Ahead of the exam season, leading adolescent psychologist Andrew Fuller gives his top tips to help students get the most out of their study time.
Getting better marks has a lot to do with how you approach studying. Having a goal is useful; having a system to increase your marks is essential.
The most powerful ways to increase your marks don’t involve you working harder, but they do involve you working smarter.
Study in silence
This is the single most powerful way to increase your marks. Spend at least 20 minutes of your study time in silence. No texting, music or computer screens. Outcomes improve when you practice in the same conditions you want to perform in. There won’t be music, mobile phones or computer screens in the exam room.
Organise and transform the information you want to learn
Just reading your notes over and over again doesn’t really work. Your memory stores information best when you organise or transform it. This means organising your notes so that the main idea is highlighted on each page.
Then take your notes and turn them into a flowchart or a mind map, or see if you can fit them to a song you know well or make it into a sound recording. The more times you can transform and re-organise the information, the more firmly it is remembered.
Put off pleasurable activities until work is done
This is a painful one but if you play computer games before you get down to studying, the levels of dopamine in your brain lessen and you will lose the drive and motivation you need to study effectively. Work first, play later.
Talk yourself through the steps involved
One of the things that highly successful students do is to explain out loud to themselves the steps involved in completing a task. This applies to every subject area. By saying out loud, ‘First I have to do… Then I have to do…’ and so on, any part that you are uncertain about becomes clear and you can then use this to guide where you need to do more.
Ask for help
Teachers want their students to be interested and to do well. You will be amazed if you ask a question how many other people don’t understand it either. If you are really scared about asking questions in class, have a private talk to your teacher about this.
Just writing down the ideas that you have makes a powerful contribution to your marks. Don’t just write down what the teacher writes. Make notes of any ideas you have as well. Never rely only on the worksheets given out by teachers or your own capacity to remember information later.
Write and re-write key points
Writing down the main points of the area you are learning helps you to remember them. If you can add in re-organising and transforming them into different formats (drawings, flowcharts, podcasts etc.), that makes it even more powerful.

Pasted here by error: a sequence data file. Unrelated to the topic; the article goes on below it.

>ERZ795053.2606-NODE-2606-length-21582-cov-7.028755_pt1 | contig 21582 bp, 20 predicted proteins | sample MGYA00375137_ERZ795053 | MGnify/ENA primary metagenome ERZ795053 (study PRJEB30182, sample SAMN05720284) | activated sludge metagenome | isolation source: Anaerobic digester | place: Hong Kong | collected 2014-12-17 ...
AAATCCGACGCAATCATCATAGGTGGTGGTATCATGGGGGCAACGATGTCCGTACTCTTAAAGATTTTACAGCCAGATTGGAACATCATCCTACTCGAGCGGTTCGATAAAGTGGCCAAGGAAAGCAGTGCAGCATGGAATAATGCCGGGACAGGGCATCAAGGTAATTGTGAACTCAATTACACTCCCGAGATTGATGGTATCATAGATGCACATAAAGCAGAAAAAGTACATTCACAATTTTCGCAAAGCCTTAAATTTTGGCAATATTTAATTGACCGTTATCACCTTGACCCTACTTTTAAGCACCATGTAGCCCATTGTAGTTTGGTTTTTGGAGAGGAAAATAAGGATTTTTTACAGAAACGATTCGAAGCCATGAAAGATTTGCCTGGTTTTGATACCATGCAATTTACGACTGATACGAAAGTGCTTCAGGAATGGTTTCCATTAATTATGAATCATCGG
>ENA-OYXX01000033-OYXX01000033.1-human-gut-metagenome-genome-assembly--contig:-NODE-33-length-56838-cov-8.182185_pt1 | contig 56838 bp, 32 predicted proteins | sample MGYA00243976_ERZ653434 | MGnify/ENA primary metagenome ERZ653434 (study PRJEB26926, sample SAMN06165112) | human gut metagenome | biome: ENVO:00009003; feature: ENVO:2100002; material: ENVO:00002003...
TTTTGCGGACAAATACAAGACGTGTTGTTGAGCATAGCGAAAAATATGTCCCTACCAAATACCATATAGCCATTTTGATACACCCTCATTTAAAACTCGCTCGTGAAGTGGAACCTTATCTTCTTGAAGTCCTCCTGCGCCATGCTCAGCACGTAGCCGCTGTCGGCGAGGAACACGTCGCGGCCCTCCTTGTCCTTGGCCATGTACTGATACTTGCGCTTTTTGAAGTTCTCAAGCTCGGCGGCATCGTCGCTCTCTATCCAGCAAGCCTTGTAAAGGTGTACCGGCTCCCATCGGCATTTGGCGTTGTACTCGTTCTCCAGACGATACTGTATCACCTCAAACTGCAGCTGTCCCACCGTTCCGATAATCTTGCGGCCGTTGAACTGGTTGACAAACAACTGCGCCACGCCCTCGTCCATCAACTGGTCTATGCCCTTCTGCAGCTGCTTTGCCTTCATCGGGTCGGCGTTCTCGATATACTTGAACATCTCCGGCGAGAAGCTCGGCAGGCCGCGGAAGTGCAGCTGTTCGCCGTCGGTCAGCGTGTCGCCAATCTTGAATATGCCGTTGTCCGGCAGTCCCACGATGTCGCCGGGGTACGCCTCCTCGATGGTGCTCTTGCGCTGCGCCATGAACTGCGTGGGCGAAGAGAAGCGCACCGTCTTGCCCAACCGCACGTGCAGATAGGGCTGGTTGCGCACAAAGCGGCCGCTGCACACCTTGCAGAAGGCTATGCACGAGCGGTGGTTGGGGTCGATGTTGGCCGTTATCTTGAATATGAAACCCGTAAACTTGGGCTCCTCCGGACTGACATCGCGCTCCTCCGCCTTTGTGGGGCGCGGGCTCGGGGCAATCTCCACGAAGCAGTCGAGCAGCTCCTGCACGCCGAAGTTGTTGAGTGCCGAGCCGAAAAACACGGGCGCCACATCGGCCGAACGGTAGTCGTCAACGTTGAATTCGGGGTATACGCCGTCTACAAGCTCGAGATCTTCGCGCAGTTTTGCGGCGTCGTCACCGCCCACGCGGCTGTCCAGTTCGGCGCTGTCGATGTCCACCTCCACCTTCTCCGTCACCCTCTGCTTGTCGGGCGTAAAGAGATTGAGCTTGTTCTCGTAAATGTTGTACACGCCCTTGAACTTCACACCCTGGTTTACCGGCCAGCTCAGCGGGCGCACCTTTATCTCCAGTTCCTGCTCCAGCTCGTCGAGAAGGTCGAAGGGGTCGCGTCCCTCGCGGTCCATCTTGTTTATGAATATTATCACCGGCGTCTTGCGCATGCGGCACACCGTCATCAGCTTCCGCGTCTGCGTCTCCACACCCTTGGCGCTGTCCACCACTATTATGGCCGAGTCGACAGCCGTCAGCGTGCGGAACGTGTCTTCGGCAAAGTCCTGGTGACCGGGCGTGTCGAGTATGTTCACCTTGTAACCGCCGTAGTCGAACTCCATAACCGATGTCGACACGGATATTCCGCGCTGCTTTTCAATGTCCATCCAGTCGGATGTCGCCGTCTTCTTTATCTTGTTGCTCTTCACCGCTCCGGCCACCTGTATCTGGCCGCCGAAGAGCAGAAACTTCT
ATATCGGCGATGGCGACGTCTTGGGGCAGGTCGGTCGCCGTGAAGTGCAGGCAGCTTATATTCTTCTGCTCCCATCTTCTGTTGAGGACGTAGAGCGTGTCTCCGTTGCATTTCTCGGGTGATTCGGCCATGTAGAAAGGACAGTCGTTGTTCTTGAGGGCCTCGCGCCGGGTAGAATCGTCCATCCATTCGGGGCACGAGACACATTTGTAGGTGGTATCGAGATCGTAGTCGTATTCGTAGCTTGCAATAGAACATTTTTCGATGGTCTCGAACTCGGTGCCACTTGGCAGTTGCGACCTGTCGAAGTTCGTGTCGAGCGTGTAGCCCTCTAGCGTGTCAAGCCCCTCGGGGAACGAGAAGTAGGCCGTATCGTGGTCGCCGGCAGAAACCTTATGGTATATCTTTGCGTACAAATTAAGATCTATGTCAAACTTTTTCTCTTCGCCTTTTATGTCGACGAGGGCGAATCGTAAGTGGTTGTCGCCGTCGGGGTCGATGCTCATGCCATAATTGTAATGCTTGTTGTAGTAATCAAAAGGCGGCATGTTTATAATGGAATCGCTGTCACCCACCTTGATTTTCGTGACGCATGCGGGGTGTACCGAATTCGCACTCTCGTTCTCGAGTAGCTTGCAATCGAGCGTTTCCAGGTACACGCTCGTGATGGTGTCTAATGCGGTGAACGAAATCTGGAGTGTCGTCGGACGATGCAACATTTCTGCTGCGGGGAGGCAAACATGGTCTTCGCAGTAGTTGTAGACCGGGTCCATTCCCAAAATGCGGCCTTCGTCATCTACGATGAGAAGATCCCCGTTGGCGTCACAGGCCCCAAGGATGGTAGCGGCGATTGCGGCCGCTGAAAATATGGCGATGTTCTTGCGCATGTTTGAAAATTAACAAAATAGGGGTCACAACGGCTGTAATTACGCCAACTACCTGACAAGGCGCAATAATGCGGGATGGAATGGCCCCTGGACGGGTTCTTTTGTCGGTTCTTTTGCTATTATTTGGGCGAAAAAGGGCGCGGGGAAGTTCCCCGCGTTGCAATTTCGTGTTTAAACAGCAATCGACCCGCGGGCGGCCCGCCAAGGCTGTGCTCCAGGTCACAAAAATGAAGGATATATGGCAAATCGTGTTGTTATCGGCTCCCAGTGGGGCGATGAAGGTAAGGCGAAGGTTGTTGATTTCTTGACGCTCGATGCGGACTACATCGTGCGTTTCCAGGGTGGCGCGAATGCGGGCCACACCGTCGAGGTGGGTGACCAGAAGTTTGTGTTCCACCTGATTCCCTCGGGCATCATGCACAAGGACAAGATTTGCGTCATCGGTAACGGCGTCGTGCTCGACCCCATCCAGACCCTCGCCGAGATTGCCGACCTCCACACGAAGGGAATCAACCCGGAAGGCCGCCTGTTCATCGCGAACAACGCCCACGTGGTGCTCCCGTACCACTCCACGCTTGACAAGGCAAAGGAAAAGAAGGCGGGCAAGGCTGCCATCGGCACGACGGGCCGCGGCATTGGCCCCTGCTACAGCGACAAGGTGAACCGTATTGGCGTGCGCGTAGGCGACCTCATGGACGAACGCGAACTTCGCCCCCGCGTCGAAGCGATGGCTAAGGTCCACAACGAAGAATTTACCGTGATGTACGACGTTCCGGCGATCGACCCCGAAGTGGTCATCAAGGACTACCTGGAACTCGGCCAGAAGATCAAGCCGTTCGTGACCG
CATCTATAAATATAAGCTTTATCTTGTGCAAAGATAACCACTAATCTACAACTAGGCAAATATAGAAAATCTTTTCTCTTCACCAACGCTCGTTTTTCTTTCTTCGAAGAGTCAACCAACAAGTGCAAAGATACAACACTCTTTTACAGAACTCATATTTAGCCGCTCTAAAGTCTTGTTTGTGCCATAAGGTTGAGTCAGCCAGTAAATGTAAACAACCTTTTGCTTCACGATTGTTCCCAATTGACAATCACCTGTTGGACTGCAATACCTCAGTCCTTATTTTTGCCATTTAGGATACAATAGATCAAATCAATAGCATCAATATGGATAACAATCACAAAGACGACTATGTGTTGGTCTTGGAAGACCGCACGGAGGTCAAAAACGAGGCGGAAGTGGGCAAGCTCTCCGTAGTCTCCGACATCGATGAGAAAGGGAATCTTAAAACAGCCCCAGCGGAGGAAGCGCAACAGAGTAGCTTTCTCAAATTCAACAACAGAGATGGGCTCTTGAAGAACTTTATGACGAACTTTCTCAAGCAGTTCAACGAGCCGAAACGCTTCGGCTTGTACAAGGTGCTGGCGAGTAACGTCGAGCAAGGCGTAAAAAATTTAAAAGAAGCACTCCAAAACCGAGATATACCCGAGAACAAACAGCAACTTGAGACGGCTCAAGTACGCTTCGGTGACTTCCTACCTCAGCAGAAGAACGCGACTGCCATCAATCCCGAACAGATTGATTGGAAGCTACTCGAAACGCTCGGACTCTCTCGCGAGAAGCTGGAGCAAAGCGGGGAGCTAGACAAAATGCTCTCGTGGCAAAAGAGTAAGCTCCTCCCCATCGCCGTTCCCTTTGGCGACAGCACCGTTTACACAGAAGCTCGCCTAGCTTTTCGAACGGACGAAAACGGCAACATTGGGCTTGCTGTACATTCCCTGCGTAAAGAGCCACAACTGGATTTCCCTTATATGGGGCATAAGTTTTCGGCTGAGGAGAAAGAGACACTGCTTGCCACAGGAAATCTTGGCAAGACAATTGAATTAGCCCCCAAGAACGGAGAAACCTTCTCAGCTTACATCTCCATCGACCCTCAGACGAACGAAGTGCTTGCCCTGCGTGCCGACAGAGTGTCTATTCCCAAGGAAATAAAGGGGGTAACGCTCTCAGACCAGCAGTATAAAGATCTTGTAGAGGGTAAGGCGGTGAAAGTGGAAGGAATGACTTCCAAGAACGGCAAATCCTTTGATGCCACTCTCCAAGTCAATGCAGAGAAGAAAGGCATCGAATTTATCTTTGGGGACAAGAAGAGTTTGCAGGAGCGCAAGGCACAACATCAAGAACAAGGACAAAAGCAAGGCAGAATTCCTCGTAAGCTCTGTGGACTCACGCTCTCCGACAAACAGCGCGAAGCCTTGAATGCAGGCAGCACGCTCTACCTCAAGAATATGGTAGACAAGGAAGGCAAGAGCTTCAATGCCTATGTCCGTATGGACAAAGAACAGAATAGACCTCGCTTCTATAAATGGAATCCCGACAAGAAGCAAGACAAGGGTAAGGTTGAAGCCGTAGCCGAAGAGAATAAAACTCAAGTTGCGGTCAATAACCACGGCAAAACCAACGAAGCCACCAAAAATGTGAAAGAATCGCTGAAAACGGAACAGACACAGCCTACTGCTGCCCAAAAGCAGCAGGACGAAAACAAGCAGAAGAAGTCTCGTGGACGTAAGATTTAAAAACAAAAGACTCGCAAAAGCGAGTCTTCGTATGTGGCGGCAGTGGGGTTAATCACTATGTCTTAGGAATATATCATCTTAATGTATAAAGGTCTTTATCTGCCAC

Make lists and set priorities
Make a to-do list each week. Write down in your diary the most important things to be done in each subject each week.
High scoring students do a little bit of work on each subject, rather than doing a lot of work on one subject every so often.
If you are doing subjects that involve presenting a folio or preparing a presentation, it is still important to do work on the other subject areas.
Prepare for class
Become knowledgeable about the area you are learning about by doing your own research. If you can learn about the area before you start not only will you have an advantage, it will also make more sense to you as you begin classes on it. Take notes on your own research.
If you can, read over your notes before class to re-fresh your memory.
Keep a record of how much study you have done
It increases motivation when we can tick things off lists and when we can see how much we have done.
Use memory aids
These are tools that help you to remember information. For example, ‘Every Good Boy Deserves Fruit’ help people remember that EGBDF are the lines of the music staff. The rhyme, ‘30 days have September, April, June and November’ helps us to remember the calendar.
School requires more memory skills than any job you can think of. The best way to remember something is to transform it. If it’s visual, put it into words, if it’s verbal, create a picture or graph of it. Use lists, acronyms, tables, graphics, and link new information to things you already know.
Long-term filing [of information] works best if you go right to sleep – the minutes before bedtime are crucial.
Your memory and understanding is strengthened when you create tests for yourself. Give yourself a test each week for the rest of the year so you can focus more time on learning the parts you don’t fully understand or recall.
Set study times
Decide when you are most alert and to set aside some time at that time of day to study. If you wait until you are in the right mood before beginning to study, you may wait forever.
Memories seem to be strengthened when you do some exercise about four hours after a study session. Exercise also lowers your stress levels.
Your end of year marks are not your future
While we all want to do well at school, your end-of-year marks are not a measure of how intelligent, creative or wonderful you are. Your marks don’t tell us how well you will do in a career or in life. Do as well as you can but don’t ever think that if you don’t do well, you can’t be a success.
Lower your stress levels
The biggest barrier to getting good marks is not your brain; it is your stress levels. If you are someone who stresses about tests or exams, read my previous post How to Prepare for Test and Exams.
Copyright Andrew Fuller
This is a repost of one of our most popular articles by Andrew.
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About Andrew Fuller
Andrew is a clinical psychologist specialising in the wellbeing of young people and their families.
His most recent book is Tricky Behaviours published by Bad Apple Press, RRP $32.99Subscribe to The Parents Website